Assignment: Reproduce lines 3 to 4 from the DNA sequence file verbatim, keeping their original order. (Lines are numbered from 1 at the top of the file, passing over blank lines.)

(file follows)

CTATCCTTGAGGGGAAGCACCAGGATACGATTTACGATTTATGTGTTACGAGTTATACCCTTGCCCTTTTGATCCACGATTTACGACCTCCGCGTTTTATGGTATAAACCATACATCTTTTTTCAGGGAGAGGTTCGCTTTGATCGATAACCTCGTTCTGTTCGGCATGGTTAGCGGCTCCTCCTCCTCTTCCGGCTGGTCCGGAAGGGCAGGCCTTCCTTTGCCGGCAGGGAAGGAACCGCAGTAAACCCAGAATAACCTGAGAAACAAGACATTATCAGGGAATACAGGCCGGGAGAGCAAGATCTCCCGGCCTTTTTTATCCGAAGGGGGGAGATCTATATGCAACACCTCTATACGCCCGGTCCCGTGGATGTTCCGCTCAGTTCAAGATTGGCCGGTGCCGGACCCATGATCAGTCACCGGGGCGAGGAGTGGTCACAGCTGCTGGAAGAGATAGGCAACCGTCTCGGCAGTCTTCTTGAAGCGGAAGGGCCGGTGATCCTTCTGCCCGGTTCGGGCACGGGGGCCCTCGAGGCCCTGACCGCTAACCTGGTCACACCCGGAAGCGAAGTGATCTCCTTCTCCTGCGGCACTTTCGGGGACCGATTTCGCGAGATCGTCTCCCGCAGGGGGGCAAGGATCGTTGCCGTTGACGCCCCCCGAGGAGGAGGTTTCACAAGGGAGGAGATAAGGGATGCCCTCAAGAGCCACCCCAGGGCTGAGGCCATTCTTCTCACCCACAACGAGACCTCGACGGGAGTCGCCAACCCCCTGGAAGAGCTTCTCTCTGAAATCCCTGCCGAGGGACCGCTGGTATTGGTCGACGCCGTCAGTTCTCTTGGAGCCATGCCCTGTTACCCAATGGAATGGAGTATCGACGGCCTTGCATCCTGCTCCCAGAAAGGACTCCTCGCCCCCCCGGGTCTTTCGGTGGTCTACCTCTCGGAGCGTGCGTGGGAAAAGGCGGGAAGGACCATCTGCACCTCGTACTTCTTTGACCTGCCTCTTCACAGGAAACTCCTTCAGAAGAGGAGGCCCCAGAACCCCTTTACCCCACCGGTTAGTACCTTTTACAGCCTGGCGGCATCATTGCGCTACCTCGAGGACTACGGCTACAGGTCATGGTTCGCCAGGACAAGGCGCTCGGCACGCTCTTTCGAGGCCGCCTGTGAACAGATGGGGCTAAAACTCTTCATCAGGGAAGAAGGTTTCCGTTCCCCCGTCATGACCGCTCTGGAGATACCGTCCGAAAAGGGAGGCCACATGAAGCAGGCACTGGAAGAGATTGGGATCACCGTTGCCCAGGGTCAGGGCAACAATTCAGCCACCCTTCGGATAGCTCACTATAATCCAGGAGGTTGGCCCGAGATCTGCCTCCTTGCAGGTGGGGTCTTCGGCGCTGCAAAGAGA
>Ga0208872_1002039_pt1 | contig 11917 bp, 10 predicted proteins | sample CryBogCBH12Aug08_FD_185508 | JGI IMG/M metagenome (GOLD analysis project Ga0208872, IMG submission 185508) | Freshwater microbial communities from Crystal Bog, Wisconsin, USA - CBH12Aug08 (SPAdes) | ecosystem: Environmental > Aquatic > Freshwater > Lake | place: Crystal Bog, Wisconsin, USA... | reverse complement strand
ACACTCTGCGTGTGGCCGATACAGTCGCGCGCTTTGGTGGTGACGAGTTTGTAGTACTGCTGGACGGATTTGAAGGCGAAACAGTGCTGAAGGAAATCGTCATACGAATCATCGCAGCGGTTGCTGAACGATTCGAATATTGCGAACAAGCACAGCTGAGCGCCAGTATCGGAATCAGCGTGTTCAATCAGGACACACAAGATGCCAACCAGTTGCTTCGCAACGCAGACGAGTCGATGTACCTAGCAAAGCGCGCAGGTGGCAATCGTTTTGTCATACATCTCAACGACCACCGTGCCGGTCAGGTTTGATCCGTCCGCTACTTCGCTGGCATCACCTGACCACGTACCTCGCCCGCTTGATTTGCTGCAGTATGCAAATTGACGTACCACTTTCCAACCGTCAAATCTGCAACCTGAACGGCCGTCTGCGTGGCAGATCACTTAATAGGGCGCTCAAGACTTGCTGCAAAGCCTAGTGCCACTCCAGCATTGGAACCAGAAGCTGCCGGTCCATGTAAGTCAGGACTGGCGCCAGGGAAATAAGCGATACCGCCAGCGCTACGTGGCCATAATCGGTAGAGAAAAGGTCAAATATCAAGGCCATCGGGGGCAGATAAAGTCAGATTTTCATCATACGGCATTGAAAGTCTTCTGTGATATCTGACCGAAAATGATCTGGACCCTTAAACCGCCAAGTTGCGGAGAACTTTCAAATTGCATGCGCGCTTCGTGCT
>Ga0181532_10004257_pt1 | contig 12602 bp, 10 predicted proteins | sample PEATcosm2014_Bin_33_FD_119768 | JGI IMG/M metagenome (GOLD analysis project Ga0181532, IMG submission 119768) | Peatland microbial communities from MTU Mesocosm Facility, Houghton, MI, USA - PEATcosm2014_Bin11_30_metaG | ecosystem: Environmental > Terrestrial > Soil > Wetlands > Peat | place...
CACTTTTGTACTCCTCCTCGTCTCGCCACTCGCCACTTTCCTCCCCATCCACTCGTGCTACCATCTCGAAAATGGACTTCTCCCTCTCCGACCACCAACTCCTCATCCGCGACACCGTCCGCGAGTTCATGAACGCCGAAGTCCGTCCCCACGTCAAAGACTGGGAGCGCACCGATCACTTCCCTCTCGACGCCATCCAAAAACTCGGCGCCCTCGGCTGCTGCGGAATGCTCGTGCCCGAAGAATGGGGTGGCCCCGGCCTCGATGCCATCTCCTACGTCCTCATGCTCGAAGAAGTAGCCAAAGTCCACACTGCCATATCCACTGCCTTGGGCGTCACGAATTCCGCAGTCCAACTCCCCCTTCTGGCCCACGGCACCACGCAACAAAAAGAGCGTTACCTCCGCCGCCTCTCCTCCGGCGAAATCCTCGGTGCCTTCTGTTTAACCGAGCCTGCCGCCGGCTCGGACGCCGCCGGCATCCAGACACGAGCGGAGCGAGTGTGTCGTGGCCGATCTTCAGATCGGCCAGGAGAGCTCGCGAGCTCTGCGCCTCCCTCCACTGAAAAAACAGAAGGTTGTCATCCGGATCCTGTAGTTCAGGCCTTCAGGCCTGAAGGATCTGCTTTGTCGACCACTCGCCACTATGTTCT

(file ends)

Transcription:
ACACTCTGCGTGTGGCCGATACAGTCGCGCGCTTTGGTGGTGACGAGTTTGTAGTACTGCTGGACGGATTTGAAGGCGAAACAGTGCTGAAGGAAATCGTCATACGAATCATCGCAGCGGTTGCTGAACGATTCGAATATTGCGAACAAGCACAGCTGAGCGCCAGTATCGGAATCAGCGTGTTCAATCAGGACACACAAGATGCCAACCAGTTGCTTCGCAACGCAGACGAGTCGATGTACCTAGCAAAGCGCGCAGGTGGCAATCGTTTTGTCATACATCTCAACGACCACCGTGCCGGTCAGGTTTGATCCGTCCGCTACTTCGCTGGCATCACCTGACCACGTACCTCGCCCGCTTGATTTGCTGCAGTATGCAAATTGACGTACCACTTTCCAACCGTCAAATCTGCAACCTGAACGGCCGTCTGCGTGGCAGATCACTTAATAGGGCGCTCAAGACTTGCTGCAAAGCCTAGTGCCACTCCAGCATTGGAACCAGAAGCTGCCGGTCCATGTAAGTCAGGACTGGCGCCAGGGAAATAAGCGATACCGCCAGCGCTACGTGGCCATAATCGGTAGAGAAAAGGTCAAATATCAAGGCCATCGGGGGCAGATAAAGTCAGATTTTCATCATACGGCATTGAAAGTCTTCTGTGATATCTGACCGAAAATGATCTGGACCCTTAAACCGCCAAGTTGCGGAGAACTTTCAAATTGCATGCGCGCTTCGTGCT
>Ga0181532_10004257_pt1 | contig 12602 bp, 10 predicted proteins | sample PEATcosm2014_Bin_33_FD_119768 | JGI IMG/M metagenome (GOLD analysis project Ga0181532, IMG submission 119768) | Peatland microbial communities from MTU Mesocosm Facility, Houghton, MI, USA - PEATcosm2014_Bin11_30_metaG | ecosystem: Environmental > Terrestrial > Soil > Wetlands > Peat | place...